These three rate structures comprise the vast majority of JEA’s commercial customer electric bills. Think back to the car analogy. JEA meters for demand and energy, but the values are captured differently, just like with the speedometer and odometer. Every fifteen minutes, a demand reading is determined and saved. During the service period, the highest kW demanded by the facility is billed. This is called peak demand.

## The Speedometer and The Odometer

Imagine for a moment the car speedometer had a red max needle attached to it and you went for a long drive. You may have been at many different speeds during your trip, but when it was over, the red needle would be sitting on the fastest speed you traveled during that trip. This speed (or demand) is what you would be charged for.

The fluctuation in demand at your facility is in a much lower range than the fluctuation of the speed in car. During a trip, the speed of a car can be anywhere from starting point to the highest speed the driver chooses and this can fluctuate depending on the number of stops during the trip. In a facility, your equipment might only be at the starting point at the beginning of the day or after equipment is restarted following a shutdown. The power drawn by your equipment will ramp up to a demand level that depends on the rating, efficiency and type of application of your equipment and will most likely remain in that range for the time the equipment is on.

Energy is like the odometer and the meter will just roll off how many kWH you used during that period. The metered demand and energy usage during the service period has the corresponding rate applied to it and that determines the charges on the bill. Why is the “peak demand” billed? Well, JEA must provide that peak power needed for your equipment to run at its highest operating demand. Remember, the electric system is built to provide demand, so it must be sized for the peak demand the community and your facility requires.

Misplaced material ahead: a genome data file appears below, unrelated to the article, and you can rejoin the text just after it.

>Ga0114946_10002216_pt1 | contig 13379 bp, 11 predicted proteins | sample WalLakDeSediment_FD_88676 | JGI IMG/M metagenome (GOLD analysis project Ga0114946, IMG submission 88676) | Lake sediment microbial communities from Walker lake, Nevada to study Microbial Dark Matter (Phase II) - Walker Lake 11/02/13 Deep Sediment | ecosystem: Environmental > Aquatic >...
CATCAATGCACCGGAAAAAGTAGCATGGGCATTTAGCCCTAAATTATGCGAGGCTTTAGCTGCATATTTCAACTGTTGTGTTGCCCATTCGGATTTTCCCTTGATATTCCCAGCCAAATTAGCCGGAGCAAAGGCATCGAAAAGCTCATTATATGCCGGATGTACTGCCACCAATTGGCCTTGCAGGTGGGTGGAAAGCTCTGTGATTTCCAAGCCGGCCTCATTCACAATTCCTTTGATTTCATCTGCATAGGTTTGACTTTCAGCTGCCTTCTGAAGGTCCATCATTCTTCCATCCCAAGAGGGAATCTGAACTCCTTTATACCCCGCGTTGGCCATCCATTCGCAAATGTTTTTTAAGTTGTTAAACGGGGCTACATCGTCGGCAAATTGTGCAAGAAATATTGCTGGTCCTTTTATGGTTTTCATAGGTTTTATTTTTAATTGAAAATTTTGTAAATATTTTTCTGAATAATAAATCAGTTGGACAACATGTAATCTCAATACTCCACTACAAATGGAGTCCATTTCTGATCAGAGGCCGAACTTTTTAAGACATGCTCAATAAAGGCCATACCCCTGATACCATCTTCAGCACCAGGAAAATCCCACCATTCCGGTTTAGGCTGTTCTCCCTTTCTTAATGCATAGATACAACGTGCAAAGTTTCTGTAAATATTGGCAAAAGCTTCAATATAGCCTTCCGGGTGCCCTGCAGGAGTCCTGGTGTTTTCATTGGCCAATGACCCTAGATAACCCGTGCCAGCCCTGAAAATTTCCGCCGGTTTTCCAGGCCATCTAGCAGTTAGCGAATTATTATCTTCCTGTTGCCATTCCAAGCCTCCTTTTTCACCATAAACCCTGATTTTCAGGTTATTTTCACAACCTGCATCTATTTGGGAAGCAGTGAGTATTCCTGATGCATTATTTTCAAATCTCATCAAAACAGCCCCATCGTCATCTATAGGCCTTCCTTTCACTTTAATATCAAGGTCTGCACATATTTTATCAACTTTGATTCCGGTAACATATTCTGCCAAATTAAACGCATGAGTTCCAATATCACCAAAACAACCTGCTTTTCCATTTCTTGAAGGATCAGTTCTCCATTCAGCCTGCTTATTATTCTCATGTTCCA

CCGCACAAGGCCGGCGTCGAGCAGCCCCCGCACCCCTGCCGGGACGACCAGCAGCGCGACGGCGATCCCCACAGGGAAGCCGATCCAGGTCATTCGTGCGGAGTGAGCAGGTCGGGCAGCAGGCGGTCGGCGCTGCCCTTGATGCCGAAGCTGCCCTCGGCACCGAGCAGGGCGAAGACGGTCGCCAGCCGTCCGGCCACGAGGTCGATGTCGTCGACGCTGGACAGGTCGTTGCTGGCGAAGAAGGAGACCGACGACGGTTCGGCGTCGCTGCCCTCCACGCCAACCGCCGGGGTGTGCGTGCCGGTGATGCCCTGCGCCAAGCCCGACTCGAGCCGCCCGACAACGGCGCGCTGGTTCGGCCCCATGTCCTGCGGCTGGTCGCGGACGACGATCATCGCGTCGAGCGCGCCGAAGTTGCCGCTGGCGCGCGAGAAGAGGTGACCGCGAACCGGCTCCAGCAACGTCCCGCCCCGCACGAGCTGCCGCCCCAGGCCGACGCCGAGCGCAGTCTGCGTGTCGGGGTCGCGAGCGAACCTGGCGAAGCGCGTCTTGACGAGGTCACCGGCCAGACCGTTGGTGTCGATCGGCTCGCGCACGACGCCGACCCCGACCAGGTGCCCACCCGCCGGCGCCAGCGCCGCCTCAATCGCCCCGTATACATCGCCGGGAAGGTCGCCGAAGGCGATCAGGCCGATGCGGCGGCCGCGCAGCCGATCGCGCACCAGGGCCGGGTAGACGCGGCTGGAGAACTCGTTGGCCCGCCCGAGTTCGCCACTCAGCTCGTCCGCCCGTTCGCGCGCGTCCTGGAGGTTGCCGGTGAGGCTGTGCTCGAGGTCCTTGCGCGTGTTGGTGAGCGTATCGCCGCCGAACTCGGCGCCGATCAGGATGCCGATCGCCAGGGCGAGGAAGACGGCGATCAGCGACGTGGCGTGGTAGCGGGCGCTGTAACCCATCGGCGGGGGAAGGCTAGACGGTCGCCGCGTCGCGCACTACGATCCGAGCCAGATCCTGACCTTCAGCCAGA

Understanding demand and energy is essential to understanding how they affect the bill. Since demand is logged every fifteen minutes, the equipment only needs to run for that long for it to affect the bill. Demand is not a function of run time; it’s a function of the power requirements of individual equipment and how much equipment is on at any given time. By understanding the concept and how your facility and equipment operates, it is possible to manage your demand to a certain extent. Once the demand is managed, then you can control the energy consumption by reducing the amount of time the equipment is running.

## Other Rate Options

While the majority is best served by these standard rates, there are a few other rate options for customers.

• Time-of-Day Rate
The first is a Time-of-Day (TOD) rate. With this rate, the energy rate during peak hours is nearly twice as high as the standard rate and during off peak hours is nearly half as much. TOD rates are used by companies that operate 24/7/365 which generally have a high Load Factor or those that have operational schedules that fall predominantly during off peak hours.
• Energy-Only Rate
For GSD customers there’s also an Energy-Only rate (GSD-Optional) they can choose if their load profile is such that this rate is beneficial. The energy rate is nearly two and half times that of GSD, but they do not pay a demand charge. This rate can be beneficial to GSD customers who don’t use the facility that much during the service period, but when they do the demand can be somewhat high. These are customers with low Load Factors. Churches are a great example of GSD-Optional rate customers because the facility is not used much throughout the week so monthly energy consumption is somewhat low. However, on Sunday, when they have services, everything comes on at once so the demand is high, but only for a short period of time.

## Base Charge and Fuel Charge

It is also important to know that there are two charges for energy, a base charge and a fuel charge. Fuel is a separate charge because it pays only for the fuel JEA purchases. (In all the foregoing examples, the base charge was discussed.) All customer rate classes pay for fuel at the same rate, except for Time-of-Day customers, whose fuel rate changes during peak and off peak times.